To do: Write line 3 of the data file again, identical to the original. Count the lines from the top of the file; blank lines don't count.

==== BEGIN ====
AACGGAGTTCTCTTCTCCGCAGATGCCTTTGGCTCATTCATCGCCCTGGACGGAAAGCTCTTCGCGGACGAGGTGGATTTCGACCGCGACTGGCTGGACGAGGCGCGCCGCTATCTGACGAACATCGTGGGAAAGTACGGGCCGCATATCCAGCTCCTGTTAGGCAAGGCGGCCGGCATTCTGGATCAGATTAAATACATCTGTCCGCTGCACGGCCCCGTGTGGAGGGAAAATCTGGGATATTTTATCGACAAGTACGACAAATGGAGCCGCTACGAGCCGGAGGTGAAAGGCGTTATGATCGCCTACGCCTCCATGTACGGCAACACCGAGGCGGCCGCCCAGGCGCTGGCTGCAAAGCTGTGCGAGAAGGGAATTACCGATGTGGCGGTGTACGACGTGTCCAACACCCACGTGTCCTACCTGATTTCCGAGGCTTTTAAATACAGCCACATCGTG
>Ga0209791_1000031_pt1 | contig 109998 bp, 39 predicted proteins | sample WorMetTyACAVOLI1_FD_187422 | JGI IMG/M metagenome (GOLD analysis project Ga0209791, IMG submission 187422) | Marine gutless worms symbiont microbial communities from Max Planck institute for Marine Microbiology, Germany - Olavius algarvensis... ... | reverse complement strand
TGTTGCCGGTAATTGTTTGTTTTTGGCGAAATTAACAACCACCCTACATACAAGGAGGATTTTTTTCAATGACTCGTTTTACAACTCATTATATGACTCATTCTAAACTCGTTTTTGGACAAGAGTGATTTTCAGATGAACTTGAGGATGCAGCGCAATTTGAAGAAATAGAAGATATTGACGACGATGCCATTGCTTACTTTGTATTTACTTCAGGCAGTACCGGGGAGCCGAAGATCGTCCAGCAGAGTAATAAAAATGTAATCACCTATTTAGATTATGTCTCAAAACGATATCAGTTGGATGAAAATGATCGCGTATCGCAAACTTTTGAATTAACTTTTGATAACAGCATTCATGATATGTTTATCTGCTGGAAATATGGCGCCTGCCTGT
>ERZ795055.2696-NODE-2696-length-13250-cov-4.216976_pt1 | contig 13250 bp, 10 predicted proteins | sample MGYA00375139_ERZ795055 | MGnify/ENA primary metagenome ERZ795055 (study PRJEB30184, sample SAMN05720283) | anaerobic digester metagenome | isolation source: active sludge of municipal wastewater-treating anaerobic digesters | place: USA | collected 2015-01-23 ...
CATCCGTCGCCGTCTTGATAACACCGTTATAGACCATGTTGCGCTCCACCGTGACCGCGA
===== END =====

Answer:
TGTTGCCGGTAATTGTTTGTTTTTGGCGAAATTAACAACCACCCTACATACAAGGAGGATTTTTTTCAATGACTCGTTTTACAACTCATTATATGACTCATTCTAAACTCGTTTTTGGACAAGAGTGATTTTCAGATGAACTTGAGGATGCAGCGCAATTTGAAGAAATAGAAGATATTGACGACGATGCCATTGCTTACTTTGTATTTACTTCAGGCAGTACCGGGGAGCCGAAGATCGTCCAGCAGAGTAATAAAAATGTAATCACCTATTTAGATTATGTCTCAAAACGATATCAGTTGGATGAAAATGATCGCGTATCGCAAACTTTTGAATTAACTTTTGATAACAGCATTCATGATATGTTTATCTGCTGGAAATATGGCGCCTGCCTGT